We were under strict orders to only take Dhara out from under the lights for feedings and diaper changes — once those were done, she had to go back.  Those days really felt like the hospital owned her — like I just didn’t give birth to her!  I remember one night of Dhara just crying and crying — poor gal — I told Greg to give her to me.  She slept in my bed for part of the night — sweet bliss! — the next morning, the nurse came in and reprimanded me for having the baby out from under the lights.  I guess she had every right to reprimand me, but I just wanted some cuddle time with the babers.  Infants really are just the sweetest things in bed, they just cozy up right next to you.  Dhara’s test results fluctuated.  This was kinda depressing.  Whenever we thought she was doing better, her levels would go back up again.  Her highest bilirubin level was 18.

A couple of my fondest memories:

— Greg singing a made-up song to Dhara about “that mean Mr. Bilirubin”.  He’s so good at coming up with songs that make me laugh.  Especially during this time when I was kinda down in my spirits.  We had fun singing and coming up with verses for his made-up song.

— My favorite happened during the wee hours of December 29th.  I was partly awakened by the sounds of the pediatric nurse coming into our room.  She came in and shut off the lights above Dhara’s cart.  She then rolled Dhara’s cart next to my bed, and then quietly left the room.  Even though I was half asleep, my heart new it was all over — my baby was going to be alright.  Later that morning, once we awoke, we learned that we would be taking her home that day.  Oh for joy!  I get to finally keep her, was the feeling I felt.  And it was such a good, good feeling.

[End of Part III.]

[The End.]

our birth story, part II.

Read Part I, here.

8 PM, Christmas Eve. I received the epidural — a needle in my back — and was finally able to lay down comfortably as the drugs dulled down my pain wracked body.  The nurse checked all the IV wires now attached to me, made sure I was in a comfortable position, covered me with a super warm and cozy blanket just out of the dryer, gave me the infamous hand held epidural control to increase the amount of pain meds if I began to feel pain, and quietly walked out after turning out the lights.  Greg laid on a cot next to my bed and we both caught up on some much needed sleep.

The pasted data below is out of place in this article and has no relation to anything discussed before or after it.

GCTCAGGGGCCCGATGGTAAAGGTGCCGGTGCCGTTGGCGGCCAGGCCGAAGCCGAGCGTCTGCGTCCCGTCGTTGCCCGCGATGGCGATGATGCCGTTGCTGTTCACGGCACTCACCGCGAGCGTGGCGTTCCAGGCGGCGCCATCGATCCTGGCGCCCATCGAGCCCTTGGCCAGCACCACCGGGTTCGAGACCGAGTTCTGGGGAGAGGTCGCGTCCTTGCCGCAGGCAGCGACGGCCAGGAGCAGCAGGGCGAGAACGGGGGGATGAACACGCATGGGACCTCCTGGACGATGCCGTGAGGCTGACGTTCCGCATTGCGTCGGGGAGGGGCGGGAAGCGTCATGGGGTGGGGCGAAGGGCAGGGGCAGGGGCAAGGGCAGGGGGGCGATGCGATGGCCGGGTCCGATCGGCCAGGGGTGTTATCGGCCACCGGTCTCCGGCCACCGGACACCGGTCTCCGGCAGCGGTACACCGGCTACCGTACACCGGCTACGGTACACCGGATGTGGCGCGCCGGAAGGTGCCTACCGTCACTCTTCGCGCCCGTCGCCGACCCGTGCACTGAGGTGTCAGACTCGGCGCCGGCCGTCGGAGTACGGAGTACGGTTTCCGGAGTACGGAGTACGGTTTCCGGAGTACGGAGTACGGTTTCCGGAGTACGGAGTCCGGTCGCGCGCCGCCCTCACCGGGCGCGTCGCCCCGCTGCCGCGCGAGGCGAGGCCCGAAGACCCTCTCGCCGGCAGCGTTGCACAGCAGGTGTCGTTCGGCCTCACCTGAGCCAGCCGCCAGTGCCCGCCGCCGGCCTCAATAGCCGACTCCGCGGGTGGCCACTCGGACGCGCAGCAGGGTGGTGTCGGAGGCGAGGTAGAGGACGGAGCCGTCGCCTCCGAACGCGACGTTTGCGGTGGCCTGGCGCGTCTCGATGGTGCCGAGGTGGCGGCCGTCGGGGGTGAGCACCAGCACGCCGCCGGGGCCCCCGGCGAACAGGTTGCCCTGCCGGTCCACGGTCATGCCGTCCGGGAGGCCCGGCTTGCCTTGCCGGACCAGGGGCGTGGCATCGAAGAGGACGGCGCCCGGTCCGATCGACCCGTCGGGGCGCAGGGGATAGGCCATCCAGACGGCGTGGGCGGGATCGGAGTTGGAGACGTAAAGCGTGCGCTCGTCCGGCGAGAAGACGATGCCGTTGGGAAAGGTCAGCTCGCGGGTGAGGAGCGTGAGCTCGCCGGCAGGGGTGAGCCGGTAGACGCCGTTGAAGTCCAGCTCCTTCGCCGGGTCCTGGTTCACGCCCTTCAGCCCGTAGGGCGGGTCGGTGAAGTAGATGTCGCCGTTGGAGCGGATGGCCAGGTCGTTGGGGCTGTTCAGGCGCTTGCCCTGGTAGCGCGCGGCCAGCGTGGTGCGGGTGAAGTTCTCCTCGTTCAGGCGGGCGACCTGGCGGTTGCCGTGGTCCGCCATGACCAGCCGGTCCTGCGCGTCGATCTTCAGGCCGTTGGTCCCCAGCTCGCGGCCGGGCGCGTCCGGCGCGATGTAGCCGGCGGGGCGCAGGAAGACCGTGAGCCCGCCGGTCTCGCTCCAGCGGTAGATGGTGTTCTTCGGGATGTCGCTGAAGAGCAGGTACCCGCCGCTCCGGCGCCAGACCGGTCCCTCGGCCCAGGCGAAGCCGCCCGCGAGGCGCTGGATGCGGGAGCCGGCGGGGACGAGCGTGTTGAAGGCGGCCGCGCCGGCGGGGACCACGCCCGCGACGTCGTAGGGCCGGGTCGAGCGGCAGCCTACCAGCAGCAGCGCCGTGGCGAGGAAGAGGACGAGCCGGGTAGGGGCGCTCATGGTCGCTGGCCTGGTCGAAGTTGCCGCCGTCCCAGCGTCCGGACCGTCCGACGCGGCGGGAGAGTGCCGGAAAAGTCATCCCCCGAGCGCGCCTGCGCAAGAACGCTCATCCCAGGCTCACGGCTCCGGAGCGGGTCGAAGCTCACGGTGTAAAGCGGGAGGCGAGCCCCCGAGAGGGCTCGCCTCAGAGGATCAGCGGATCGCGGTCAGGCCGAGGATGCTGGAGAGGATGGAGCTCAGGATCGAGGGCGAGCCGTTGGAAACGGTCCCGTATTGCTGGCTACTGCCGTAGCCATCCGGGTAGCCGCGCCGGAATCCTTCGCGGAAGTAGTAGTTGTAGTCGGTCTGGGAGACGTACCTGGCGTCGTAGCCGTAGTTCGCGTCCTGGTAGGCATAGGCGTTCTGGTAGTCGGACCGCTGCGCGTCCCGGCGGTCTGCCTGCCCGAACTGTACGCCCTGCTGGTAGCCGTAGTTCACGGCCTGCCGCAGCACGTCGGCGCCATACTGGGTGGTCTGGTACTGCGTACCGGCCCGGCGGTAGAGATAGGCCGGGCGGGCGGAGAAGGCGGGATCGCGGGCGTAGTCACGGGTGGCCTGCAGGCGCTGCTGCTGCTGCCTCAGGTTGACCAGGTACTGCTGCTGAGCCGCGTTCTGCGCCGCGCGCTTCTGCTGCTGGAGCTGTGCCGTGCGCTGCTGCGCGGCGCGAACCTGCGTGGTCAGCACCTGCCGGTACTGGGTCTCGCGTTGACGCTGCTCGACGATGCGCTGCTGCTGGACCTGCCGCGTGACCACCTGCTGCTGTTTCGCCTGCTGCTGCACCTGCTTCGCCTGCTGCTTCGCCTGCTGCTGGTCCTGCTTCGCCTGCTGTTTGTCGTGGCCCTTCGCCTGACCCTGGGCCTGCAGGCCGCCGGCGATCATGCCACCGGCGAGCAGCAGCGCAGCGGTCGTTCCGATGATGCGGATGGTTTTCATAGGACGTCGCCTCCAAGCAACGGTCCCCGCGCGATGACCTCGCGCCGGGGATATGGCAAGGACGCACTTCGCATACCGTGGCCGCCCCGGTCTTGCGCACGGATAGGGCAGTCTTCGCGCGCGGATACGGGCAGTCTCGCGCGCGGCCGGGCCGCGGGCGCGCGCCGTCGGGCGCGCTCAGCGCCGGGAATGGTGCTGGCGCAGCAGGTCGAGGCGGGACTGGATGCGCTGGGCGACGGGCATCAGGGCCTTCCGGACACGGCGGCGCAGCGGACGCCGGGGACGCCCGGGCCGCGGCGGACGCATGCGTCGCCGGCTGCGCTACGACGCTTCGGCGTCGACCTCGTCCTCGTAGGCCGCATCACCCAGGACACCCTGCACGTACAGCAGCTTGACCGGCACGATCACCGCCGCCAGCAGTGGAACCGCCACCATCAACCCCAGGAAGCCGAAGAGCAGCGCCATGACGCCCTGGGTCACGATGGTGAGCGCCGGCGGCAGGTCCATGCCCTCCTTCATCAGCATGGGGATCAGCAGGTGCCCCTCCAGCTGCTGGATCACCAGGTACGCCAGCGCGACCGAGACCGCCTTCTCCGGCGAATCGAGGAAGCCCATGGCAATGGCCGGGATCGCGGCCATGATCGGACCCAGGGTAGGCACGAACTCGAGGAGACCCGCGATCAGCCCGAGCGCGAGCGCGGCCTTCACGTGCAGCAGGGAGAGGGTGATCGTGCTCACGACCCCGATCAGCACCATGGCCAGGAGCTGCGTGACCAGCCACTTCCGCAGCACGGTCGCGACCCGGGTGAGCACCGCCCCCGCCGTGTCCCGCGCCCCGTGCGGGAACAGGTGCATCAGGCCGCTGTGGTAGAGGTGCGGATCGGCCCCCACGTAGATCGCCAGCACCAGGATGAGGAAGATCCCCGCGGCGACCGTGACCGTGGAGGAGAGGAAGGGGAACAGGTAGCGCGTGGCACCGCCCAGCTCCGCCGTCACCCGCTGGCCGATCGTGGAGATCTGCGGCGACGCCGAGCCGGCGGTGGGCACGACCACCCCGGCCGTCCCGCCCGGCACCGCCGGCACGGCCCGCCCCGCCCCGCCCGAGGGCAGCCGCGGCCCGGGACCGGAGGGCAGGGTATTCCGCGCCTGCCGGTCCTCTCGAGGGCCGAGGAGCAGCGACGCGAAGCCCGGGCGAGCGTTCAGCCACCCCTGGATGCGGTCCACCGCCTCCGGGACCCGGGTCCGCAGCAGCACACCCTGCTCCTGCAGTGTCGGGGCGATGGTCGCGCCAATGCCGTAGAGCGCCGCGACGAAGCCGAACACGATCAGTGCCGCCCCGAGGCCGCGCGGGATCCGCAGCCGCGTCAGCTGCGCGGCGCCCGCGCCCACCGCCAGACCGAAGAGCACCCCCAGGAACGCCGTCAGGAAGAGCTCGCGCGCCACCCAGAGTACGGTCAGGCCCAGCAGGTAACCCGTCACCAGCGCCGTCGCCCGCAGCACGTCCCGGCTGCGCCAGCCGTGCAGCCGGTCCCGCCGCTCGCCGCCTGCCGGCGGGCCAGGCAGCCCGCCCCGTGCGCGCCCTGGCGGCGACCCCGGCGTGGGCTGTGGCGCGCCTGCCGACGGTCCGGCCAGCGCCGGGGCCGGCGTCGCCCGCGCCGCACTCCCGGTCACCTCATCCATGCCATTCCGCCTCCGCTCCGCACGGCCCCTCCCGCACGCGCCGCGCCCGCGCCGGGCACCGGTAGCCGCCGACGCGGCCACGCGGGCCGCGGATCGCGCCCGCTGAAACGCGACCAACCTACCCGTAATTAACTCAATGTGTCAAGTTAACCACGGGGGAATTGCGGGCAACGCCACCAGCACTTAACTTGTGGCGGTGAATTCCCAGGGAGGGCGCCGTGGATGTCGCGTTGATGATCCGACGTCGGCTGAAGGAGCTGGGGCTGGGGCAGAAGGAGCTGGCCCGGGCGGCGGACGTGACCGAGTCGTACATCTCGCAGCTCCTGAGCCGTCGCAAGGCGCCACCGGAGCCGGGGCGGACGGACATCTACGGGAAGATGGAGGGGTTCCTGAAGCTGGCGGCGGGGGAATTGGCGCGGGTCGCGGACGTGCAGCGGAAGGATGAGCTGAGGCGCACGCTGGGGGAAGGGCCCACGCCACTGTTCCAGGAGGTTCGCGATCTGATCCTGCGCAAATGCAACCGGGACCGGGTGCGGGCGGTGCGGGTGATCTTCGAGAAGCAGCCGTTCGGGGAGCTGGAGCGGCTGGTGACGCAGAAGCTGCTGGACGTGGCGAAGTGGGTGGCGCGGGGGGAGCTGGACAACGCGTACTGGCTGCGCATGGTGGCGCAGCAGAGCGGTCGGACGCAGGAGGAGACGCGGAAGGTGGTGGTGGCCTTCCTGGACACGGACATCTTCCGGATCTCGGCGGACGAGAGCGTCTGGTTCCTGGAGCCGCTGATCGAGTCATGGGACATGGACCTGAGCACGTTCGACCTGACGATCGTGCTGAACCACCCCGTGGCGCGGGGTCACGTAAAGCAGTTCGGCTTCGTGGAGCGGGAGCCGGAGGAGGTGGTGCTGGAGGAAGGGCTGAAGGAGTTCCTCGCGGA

10:30 PM, Christmas Eve. I began to feel uncomfortable — the need to turn on my side was almost OCDish, so I called for the nurse.  She helped me turn.  It was thirty minutes later that I began to feel that back jabbing pain again.  I pressed the button on the epidural control for more drugs.  Greg was worried that I was pressing that button too often.  Whether I was pressing it too much or not, it didn’t matter, because it wasn’t working.  The pain was intensifying and that button seemed to not be doing its job!  I called for my midwife, Bayla.  She checked my progression — I was 9 cm dilated and she could feel the baby’s head, which by the way, had lots of hair!  Bayla upped the Pitocin to make the inducing go faster.  I needed to do something because of the pain, so she used some of her midwifery techniques and got me to try different positions to get the baby’s head down lower. The one position I remember was getting on my hands and knees.  Prior to this point, I remember feeling timid about my body being uncovered, but at that point I didn’t care!  Uncovered, I was!  I was in so much pain that I would do anything for it to subside, even a little.